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Rev. Dr. William Barber: This Vote That I Have…

We must come together as a coalition powerful enough to end and overcome the suppression and organize the resurrection of fusion politics in the South.

Bishop William J. Barber II delivering remarks in Montgomery, Alabam on Friday, March 11, 2022. (Photo: Eric Preston/Repairers of the Breach/Fusion Films)

The following are the prepared remarks from Bishop William J. Barber II, president and senior lecturer of Repairers of the Breach and co-chair of the Poor People’s Campaign: A National Call for Moral Revival, delivered March 11, 2022, on last day of the Selma-to-Montgomery march which started earlier in the week.

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Since we left Selma on Monday morning, I had to make a detour to Memphis to stand with Starbucks workers who were fired for trying to organize a union. And as I was driving from that march back to this one, I thought about how movements are always about the people. Yes, we march for freedom. Yes, we march for justice. But we do it because we know and love people who are bound; people who suffer from injustice.

And I thought to myself, why don’t we insist on naming the bridge and highway after the people who motivate us in this struggle? I wasn’t in Selma with you because I hate a former Klansman named Edmund Pettus. No, I was there because I loved and learned from every foot soldier.

Why don’t we call it the “People’s Bridge” and place the names of every person killed? Jimmie Lee Jackson. James Reeb. Viola Liuzzo. Why don’t we place the name of every foot soldier beaten, Amelia Boynton, John Lewis and every person who eventually crossed, the lawyers who fought the legal battles?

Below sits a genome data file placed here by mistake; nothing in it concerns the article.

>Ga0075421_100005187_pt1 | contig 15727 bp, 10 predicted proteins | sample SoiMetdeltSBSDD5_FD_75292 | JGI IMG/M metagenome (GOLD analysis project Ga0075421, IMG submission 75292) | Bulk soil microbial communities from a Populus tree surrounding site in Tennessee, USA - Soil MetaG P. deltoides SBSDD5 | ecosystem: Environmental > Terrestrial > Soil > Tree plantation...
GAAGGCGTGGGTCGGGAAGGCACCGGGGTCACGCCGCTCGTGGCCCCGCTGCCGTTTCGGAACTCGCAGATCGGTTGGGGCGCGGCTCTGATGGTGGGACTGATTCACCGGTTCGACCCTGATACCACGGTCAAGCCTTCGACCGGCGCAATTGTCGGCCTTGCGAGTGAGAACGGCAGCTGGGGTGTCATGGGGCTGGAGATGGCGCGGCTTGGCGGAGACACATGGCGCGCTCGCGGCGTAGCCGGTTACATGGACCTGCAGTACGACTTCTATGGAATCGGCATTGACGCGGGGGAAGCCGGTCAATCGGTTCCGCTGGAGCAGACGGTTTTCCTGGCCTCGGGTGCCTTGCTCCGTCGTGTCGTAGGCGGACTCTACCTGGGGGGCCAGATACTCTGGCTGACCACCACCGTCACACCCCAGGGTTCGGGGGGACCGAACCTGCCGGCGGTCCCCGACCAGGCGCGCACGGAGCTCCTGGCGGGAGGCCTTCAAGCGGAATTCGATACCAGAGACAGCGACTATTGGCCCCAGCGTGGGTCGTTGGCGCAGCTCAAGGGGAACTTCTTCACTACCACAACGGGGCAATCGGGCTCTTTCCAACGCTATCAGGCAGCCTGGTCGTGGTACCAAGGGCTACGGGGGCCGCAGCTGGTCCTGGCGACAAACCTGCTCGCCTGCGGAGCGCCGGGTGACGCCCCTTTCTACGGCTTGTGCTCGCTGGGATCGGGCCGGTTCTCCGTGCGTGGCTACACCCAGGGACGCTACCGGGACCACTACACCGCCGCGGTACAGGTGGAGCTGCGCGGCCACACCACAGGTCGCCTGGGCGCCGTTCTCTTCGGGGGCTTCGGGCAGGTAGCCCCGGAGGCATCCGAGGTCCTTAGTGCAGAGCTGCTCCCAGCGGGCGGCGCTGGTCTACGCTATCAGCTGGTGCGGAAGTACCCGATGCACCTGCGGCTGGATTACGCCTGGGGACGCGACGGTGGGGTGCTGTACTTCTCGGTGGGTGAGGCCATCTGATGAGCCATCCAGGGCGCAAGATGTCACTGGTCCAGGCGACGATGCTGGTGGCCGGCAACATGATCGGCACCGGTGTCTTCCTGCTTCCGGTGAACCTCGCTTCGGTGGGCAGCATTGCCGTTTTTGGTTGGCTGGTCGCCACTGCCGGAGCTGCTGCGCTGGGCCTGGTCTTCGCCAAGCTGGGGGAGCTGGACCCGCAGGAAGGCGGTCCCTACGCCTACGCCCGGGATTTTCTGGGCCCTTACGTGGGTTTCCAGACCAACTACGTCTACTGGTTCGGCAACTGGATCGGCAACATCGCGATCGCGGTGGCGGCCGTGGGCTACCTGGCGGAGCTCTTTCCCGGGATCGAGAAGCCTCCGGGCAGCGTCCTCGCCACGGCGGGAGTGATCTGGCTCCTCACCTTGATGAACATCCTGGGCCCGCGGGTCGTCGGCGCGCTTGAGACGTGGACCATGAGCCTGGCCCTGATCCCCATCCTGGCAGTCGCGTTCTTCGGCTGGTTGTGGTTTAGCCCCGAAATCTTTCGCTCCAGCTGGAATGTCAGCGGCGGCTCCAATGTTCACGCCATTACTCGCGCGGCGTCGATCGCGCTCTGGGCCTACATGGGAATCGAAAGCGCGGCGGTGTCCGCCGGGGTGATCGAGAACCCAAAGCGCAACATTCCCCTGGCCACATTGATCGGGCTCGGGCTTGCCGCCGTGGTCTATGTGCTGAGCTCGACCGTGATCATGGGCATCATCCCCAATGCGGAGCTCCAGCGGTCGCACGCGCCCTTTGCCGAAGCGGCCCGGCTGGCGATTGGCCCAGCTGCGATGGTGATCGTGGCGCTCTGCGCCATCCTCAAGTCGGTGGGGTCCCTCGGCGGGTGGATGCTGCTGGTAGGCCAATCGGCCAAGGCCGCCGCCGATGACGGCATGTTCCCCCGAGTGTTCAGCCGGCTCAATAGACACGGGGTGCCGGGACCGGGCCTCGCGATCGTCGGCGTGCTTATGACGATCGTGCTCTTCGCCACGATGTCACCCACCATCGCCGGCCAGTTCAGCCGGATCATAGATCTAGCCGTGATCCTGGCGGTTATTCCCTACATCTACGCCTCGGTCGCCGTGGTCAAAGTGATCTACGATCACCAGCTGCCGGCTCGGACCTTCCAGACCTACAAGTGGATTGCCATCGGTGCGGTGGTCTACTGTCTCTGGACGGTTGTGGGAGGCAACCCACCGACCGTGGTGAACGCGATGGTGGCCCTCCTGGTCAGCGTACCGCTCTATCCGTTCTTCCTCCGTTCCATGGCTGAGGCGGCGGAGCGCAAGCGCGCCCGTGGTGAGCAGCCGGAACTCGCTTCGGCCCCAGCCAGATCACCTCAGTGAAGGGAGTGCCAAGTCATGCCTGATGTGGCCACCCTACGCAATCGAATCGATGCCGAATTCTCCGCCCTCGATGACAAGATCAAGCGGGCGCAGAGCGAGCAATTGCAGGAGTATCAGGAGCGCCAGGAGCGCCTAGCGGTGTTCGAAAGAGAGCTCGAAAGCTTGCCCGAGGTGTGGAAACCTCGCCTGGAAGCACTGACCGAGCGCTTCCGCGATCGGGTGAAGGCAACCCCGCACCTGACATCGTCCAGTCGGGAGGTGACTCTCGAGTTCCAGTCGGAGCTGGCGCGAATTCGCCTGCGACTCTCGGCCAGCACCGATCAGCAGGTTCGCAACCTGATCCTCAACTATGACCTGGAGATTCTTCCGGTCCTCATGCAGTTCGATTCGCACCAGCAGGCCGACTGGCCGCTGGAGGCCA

When I look down from these steps today, I’m not here because George Wallace once thought this state house would stand as an eternal fortress against desegregation. No, I’m here because the preacher who learned to be a pastor at that little church down there on the left stood here 57 years ago and taught some history that we desperately need to remember now. Here’s what Dr. King said when they arrived on March 25th, 1965.

“Toward the end of the Reconstruction era, something very significant happened.” (The movement began uniting the Negro and white masses especially poor into a voting bloc made up of all people that threatened to drive the southern aristocracy and money interests from the command posts of political power in the South.)

To meet this threat, the Southern aristocracy began immediately to engineer the development of a segregated society. Racism is rooted in the fear of a restructuring of the American economic architecture to help everyone. So Dr. King stood here and taught a history lesson. Listen to what he said: